It has been just a few days since the Shakti processor has been announced. The project funded by the Indian Ministry of Electronics and Information Technology is now ready for app development. The Indian Institute of Technology (IIT) Madras has released the SDK for its open-source Shakti processor that’s based on RISC-V instruction set architecture. IIT Madras also revealed that the development board will release in the near future as well.
Work on the Shakti processor began in 2016 by the RISE Group at IIT Madras and they aim to release up to six classes of processors that will be targeted at different markets. RISE promises that these processors would be able to compete with commercial chipsets in terms of area, performance and power consumption.
Like China and those in the European Union, India is also displaying interest in designing its own processors instead of depending on those designed in the US. By releasing the Shakti SDK, developers can start building apps for it even before it is made commercially available.
As per a report by Tom’s Hardware, the various processor classes are as follows:
E Class: This is a 3-stage in order that’s targeted at embedded devices such as IoT, robotics, motor controls and the like.
C Class: It is a 32-bit 5 stage in-order microcontroller-class of processors supporting 0.2-1 GHz clock speeds that are aimed at midrange application workloads and has a very low power profile. There’s also support for optional memory protection.
I Class: It is a 64-bit out of order processors that support clock speeds ranging from 1.5-2.5GHz. It also supports multi-threading and targets mobile, storage and network apps.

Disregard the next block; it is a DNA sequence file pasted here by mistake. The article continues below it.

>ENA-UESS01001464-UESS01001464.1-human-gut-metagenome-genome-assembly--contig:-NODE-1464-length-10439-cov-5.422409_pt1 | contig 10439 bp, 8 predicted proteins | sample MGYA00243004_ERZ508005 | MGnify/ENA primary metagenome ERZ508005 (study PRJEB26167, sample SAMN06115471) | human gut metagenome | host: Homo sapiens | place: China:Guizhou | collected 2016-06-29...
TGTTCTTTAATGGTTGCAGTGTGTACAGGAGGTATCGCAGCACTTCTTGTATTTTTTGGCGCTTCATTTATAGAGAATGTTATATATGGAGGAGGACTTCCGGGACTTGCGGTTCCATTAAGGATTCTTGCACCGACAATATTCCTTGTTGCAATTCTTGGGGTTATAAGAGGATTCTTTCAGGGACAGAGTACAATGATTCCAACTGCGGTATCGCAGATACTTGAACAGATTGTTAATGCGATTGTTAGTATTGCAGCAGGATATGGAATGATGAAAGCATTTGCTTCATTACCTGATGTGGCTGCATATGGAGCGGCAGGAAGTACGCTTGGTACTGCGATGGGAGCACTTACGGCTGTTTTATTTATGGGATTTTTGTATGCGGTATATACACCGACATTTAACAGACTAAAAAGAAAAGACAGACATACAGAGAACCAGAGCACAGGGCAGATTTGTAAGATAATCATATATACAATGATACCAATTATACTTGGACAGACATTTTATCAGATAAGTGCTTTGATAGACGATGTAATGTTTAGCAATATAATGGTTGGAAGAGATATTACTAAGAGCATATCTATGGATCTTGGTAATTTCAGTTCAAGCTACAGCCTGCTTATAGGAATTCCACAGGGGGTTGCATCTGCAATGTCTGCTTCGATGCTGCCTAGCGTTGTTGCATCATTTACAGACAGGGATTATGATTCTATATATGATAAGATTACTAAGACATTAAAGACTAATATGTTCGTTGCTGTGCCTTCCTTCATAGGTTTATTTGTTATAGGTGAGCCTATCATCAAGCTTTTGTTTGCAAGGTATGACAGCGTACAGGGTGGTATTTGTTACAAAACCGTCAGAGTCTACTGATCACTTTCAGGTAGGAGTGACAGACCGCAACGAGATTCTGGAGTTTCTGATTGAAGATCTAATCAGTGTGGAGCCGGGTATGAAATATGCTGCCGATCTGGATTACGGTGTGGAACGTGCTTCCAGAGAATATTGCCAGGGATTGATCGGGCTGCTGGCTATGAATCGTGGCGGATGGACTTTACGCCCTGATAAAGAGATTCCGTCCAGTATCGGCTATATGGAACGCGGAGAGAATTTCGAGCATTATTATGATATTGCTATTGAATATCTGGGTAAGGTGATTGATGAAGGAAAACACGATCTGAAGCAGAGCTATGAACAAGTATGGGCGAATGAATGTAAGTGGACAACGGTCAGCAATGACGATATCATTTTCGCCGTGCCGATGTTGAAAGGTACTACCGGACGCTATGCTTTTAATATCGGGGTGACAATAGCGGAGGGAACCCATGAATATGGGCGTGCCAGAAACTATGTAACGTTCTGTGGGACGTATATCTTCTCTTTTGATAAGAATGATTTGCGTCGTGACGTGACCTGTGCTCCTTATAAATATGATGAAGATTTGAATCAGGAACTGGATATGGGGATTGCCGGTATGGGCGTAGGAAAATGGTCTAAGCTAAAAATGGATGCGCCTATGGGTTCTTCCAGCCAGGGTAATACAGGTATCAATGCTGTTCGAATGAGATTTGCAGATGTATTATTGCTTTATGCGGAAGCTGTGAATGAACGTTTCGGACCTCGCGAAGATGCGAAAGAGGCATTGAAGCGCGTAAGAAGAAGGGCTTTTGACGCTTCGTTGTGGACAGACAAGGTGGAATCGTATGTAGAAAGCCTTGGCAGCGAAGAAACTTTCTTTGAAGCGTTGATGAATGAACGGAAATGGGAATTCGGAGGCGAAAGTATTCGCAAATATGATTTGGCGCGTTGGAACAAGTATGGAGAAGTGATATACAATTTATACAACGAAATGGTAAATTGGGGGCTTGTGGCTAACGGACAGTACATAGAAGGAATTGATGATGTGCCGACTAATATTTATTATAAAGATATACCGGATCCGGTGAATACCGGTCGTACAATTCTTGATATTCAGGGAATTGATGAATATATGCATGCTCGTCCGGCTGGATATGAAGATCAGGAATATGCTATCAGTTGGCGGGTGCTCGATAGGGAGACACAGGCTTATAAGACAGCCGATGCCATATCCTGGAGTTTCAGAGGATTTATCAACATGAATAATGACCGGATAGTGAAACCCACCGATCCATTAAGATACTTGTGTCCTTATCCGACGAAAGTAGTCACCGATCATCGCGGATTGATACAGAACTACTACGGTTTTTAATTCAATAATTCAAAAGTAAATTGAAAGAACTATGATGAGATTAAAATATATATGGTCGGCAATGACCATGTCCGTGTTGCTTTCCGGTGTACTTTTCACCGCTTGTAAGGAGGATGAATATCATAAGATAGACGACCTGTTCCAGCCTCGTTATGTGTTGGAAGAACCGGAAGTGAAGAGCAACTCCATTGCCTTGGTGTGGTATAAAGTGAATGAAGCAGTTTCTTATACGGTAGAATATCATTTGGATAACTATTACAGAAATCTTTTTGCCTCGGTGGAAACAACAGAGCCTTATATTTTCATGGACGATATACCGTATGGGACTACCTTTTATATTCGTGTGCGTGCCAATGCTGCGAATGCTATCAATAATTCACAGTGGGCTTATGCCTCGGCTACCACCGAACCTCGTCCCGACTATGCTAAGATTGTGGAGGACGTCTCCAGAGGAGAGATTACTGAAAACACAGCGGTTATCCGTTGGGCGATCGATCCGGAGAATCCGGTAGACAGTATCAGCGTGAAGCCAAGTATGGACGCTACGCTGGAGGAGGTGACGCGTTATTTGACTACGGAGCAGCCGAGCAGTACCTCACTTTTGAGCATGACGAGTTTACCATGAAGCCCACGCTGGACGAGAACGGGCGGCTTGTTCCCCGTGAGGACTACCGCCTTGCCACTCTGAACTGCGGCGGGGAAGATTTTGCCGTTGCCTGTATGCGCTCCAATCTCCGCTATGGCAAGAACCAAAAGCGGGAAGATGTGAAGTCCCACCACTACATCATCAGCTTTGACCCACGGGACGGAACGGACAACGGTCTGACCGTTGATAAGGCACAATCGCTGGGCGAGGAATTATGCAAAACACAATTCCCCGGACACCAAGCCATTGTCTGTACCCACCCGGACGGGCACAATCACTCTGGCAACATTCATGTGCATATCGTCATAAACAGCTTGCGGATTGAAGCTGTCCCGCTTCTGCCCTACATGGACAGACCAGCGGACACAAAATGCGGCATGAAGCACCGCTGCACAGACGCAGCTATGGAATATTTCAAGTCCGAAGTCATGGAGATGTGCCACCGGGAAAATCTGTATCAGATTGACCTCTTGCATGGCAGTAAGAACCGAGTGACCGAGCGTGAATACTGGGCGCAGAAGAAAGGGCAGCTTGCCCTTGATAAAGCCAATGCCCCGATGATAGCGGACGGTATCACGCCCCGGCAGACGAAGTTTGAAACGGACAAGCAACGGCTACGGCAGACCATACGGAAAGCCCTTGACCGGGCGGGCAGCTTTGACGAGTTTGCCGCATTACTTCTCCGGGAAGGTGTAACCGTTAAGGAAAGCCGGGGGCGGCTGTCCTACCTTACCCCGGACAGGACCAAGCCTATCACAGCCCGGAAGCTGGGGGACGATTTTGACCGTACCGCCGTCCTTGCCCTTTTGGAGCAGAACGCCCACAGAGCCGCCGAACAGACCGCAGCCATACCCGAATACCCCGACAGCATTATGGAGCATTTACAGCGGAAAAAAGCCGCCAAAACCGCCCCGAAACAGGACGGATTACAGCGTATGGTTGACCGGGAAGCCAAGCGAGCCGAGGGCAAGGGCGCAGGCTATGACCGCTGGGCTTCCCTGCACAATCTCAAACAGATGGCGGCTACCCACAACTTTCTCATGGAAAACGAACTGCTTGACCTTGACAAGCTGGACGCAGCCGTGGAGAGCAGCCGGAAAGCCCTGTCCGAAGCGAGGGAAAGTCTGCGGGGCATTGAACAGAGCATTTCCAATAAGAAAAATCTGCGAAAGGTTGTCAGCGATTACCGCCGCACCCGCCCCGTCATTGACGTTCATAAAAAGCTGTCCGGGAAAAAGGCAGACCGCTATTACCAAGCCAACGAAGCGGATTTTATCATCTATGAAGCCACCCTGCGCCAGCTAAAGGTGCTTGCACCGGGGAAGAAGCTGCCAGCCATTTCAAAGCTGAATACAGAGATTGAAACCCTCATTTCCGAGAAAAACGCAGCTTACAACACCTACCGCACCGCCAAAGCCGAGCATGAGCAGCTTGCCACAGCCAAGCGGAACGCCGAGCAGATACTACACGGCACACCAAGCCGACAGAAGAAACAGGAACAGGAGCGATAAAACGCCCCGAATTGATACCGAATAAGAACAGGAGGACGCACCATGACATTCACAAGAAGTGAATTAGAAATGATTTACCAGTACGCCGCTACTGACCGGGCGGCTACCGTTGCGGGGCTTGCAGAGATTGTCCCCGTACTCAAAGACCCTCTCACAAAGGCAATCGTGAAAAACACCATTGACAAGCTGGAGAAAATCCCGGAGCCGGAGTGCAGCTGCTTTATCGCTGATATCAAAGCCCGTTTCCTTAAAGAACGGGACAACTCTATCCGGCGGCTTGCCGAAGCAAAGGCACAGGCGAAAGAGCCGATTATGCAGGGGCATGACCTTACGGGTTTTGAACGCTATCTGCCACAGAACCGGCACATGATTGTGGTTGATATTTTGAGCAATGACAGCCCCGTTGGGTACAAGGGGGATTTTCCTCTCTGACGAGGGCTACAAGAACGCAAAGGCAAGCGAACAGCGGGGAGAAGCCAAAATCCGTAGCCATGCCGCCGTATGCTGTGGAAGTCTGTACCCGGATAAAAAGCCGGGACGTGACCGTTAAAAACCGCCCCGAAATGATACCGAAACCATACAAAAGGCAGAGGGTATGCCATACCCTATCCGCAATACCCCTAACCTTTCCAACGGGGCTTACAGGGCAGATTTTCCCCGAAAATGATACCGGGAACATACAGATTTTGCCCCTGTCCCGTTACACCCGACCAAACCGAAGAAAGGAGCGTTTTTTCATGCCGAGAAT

M Class: It supports multi-core processors up to eight CPU cores which can also include I and C class cores.
S Class: This is aimed at the workstation and server-type workloads and it is an enhanced version of the I Class processor that features multi-threading support.
H Class: This is primarily for high-performance and analytical workloads. The main feature here includes high-single thread performance, optional L4 cache and Gen-Z fabric and storage class memory.
It is also reported that the RISE Group is also working on two experimental classes of processors. The report states, “The first is the T class, which should support object-level security and coarse grain tags for micro-VM-like functionality to mitigate software attacks like buffer-overflow. The second is the F class, which can be thought of as an upgrade over the T class with additional support for redundant compute blocks and bus fabrics, ECC memory and functionality to detect permanent faults.”...